This module describes the solid-source method for dopant diffusion. In this case, a p-type (boron) diffusion , will dope the source/drain regions which are defined by gaps in the field oxide. Methods for evaluation of the diffused layer will be performed later. The boron source is a ceramic wafer of boron nitride (BN), which has been oxidized in a 1000 degree C, 25% oxygen atmosphere, resulting in a surface layer of B2O3 glass.
During the infinite-source diffusion (or "pre-deposition") step, this glass slowly evaporates from the BN wafer and condenses on the silicon wafer. The thin layer of B2O3 provides elemental boron for the diffusion into the silicon via the reaction:
2 B2O3 + 3 Si -> 4 B + 3 SiO2
After the desired amount of boron is deposited on the silicon wafer, the BN source is removed, and the boron is diffused deeper into the silicon wafer during a high-temperature limited-source diffusion (or "drive-in") step. In the PMOS process, drive-in will occur during the subsequent gate oxidation step.
The following steps make up the diffusion process:
Before using the BN source wafers the first time, it is necesary to oxidize them. (This is not necessary for every use, as the sources are compromised if oxidized too frequently. Previously oxidized wafers are stored in the boron furnace, which should be idling at 600 degrees C).
The instructor will have prepared the souce wafers, if required, using the following procedure.
Oxidize BN wafers at 900 degress C in 25% O2 for approximatedly six hours. This is not necessary for every use, as the sources are compromised if oxidized too frequently. After oxidation, the BN wafers need to be stabalized in N2 in the furnace for at least 30 minutes. The source wafers should be stored at the mouth of the furnace to avoid hydration.
An RCA Clean should be performed immediately prior to the diffusion process step.
Verify that that the Boron Furnace temperation is set to 600 degrees C.
And that the Gas Flow Control Panel is set in the "Idle" configuration.
The Gas Flow Control Panel controls gas flow to three furnaces - the anneal furnace, the boron furnace, and the oxidation furnace. In the "Idle" configuration, nitrogen is flowing into all three furnaces in order to keep them clean and dry.
At completion of RCA clean, load wafers into boat with sources.
Always wear chemically resistant poly gloves and/or high temperature gloves when handling quartzware
Using teflon or teflon-tipped tweezers, carefully load the wafers into the Quartz Boat.
The wafers should be inserted such that the device side of each is facing a BN source wafer. There are two wafer slots between sources, allowing for a device wafer facing both sides.
Avoid passing your arms or head over cleaned wafers.
Return quartz boat, which now contains the wafers, to the boron furnace using the quartz boat loader.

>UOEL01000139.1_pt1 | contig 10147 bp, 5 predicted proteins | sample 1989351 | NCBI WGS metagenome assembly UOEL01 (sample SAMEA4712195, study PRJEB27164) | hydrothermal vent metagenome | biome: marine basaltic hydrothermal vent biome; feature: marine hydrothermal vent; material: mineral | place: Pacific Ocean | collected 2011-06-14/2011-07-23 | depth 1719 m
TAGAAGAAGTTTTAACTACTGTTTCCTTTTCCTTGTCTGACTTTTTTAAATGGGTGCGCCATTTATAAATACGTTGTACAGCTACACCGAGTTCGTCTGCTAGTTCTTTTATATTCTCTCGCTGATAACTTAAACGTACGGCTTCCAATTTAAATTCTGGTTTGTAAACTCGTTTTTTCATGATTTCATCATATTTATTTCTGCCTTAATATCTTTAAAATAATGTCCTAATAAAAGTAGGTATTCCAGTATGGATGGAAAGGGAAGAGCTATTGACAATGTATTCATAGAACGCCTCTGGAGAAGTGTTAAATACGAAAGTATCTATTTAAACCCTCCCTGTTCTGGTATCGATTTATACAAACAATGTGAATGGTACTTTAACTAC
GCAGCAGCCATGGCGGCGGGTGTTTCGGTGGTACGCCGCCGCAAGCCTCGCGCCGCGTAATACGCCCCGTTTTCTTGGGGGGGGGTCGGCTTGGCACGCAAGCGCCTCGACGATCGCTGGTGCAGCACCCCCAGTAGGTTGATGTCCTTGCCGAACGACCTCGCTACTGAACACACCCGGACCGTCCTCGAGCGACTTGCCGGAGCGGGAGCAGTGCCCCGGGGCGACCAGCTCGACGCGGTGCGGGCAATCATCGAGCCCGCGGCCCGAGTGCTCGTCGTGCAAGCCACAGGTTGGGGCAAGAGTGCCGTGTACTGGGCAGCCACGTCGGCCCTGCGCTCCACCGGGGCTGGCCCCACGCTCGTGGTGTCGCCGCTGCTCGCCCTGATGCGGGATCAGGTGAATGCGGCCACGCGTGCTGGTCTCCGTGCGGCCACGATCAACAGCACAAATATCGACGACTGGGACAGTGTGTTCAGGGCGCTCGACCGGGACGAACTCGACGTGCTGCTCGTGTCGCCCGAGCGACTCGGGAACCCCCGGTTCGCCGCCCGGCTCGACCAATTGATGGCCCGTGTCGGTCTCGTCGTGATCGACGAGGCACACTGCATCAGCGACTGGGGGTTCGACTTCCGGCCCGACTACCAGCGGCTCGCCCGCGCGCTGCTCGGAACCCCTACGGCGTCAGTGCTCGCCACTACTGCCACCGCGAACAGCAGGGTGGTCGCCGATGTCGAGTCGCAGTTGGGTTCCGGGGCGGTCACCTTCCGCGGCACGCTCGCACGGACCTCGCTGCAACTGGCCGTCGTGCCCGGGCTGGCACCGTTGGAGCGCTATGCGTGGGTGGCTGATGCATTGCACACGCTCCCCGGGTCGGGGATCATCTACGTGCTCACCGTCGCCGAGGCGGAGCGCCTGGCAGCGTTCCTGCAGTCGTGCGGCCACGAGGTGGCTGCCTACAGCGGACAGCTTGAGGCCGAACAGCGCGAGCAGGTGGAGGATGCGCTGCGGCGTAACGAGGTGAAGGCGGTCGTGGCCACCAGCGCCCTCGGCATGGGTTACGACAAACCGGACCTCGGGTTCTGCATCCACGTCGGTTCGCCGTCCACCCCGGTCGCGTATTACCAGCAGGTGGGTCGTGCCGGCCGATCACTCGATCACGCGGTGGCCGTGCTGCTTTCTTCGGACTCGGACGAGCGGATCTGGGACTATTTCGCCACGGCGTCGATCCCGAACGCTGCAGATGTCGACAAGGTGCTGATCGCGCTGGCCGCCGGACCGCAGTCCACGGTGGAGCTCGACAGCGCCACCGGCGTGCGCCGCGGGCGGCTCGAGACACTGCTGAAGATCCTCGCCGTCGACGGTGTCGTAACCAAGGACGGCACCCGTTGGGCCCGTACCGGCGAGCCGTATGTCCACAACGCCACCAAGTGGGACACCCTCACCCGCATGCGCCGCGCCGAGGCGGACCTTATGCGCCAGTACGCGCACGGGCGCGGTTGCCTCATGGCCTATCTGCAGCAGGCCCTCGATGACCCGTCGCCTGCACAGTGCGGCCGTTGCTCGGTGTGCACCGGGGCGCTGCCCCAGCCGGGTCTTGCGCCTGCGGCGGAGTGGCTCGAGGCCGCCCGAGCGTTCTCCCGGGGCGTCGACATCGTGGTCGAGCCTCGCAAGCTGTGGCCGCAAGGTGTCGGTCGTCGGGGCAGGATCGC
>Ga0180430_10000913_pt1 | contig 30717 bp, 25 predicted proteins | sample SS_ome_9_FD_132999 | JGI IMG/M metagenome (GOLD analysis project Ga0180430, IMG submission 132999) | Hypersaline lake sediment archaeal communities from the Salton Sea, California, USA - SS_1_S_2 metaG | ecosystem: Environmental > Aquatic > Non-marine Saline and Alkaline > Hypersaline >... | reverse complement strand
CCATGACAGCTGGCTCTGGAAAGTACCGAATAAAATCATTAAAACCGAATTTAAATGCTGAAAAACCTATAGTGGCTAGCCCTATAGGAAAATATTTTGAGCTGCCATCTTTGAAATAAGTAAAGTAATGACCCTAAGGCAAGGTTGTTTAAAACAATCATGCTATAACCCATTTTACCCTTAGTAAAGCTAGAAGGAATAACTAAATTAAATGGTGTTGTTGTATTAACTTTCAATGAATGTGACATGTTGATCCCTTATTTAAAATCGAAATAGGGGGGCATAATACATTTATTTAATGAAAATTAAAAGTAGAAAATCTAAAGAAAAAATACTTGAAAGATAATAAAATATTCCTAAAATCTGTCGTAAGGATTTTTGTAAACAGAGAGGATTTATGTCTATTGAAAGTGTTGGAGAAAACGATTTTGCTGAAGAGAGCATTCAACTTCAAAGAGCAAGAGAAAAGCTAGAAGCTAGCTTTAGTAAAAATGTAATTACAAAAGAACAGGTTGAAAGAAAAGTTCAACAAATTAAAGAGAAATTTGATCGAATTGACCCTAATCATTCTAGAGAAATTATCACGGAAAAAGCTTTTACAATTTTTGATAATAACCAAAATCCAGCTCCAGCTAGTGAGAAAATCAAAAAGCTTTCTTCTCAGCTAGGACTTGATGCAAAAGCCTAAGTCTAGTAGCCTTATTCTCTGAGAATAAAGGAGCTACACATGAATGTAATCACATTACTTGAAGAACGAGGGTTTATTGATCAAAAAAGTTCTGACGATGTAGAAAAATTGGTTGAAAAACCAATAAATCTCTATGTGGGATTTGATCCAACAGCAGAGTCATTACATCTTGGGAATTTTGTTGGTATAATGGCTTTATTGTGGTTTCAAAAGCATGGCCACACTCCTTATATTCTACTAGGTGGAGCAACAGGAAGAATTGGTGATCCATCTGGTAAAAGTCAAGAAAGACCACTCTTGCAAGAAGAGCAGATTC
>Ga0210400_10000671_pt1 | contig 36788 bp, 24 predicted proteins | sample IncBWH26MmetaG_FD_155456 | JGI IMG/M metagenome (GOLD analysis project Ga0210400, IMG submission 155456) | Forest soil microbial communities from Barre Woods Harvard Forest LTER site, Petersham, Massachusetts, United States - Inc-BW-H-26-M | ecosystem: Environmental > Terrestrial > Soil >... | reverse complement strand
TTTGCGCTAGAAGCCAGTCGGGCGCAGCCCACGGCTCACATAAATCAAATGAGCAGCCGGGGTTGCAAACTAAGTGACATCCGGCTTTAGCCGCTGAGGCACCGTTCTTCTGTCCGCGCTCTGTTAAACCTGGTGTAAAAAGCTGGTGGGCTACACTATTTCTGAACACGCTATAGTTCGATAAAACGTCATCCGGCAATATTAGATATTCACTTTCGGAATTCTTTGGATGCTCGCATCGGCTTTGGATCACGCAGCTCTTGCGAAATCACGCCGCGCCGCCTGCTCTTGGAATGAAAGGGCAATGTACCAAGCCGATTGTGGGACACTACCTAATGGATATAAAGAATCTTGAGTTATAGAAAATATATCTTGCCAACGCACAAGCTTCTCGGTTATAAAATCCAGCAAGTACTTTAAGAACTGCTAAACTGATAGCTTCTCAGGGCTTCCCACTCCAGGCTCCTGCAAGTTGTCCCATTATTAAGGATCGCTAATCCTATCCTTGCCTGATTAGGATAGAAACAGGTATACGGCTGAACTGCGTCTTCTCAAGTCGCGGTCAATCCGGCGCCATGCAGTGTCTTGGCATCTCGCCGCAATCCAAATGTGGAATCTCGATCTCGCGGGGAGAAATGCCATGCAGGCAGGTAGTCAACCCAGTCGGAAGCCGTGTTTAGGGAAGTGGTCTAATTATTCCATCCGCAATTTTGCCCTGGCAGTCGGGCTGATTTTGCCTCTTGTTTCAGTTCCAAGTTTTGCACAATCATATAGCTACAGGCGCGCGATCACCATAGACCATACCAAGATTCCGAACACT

Load the boat into the mouth of the boron furnace.
The boron furnace needs to be heated to the temperature at which the diffusion will be performed. For our example, turn the furnace controller up to the deposition temperature of 900 degrees C. Wait until the temperature has stabilized (about 10-15 minutes).
Begin nitrogen flow through the tube by setting the gas flow rate to 1000 sccm (standard cubic centimeter per min)
Wafers should be loaded in teh wafer boat, between each solid source of boron and placed in the mouth of the furnace tube.
Using the push rod, push the waters into the center of the tube using a continuous movement until you reach the center zone.Maintain wafers in the center of the tube at 900 degrees C for 30 minutes.
When 30 minutes have elapsed, boron deposition is completed.
Using the pushrod return wafers back to the mouth of the furnace using a continuous movement.
Finally, set the furnace controller to ramp back down to 600 degrees C. Wait for the furnace to reach 600 degrees. This will take about 10-11 minutes.
Allow the wafers to cool down in the mouth of the tube for at least five minutes before removing.
Remove the boat from the furnace and allow the wafers to continue to cool before removing them from the wafer carrier.
The wafers are now covered with borosilicate glass, which served to dope the exposed source/drain regions and the polysilicon. Other areas were masked from diffusion by the field oxide.
When wafers are cool, place them in the RCA wafer carrier and dip them back into the HF bath for 15 seconds and rinse for 2 minutes. This is to remove outer boron film from surface that is no longer needed.
Note: The sheet resistance will increase when the Boron is removed from the surface because the boron doping tends to increase conductivity (and therefore reduce resistivity). When this boron is removed, the conductivity decreases and resistivity (as well as sheet resistance) goes up.
Upon completion of the diffusion process, the cooled wafer should be stored in the nitrogen flow storage area (assuming that no other processes are to be performed during this session).
The nitrogen flow storage area is an enclosed cabinet which has nitrogen gas circulating through it. The circulating gas prevents dust from settling on the wafer surface during storage.
Use the Diffusion Calculator to find the junction depth after and/or either a single pre-deposition and/or drive-in or a series of drive-ins given the surface concentration Cs (usually the solid solubility of the dopant), the time and temperature of the pre-deposition or drive-in and the substrate doping (Csub).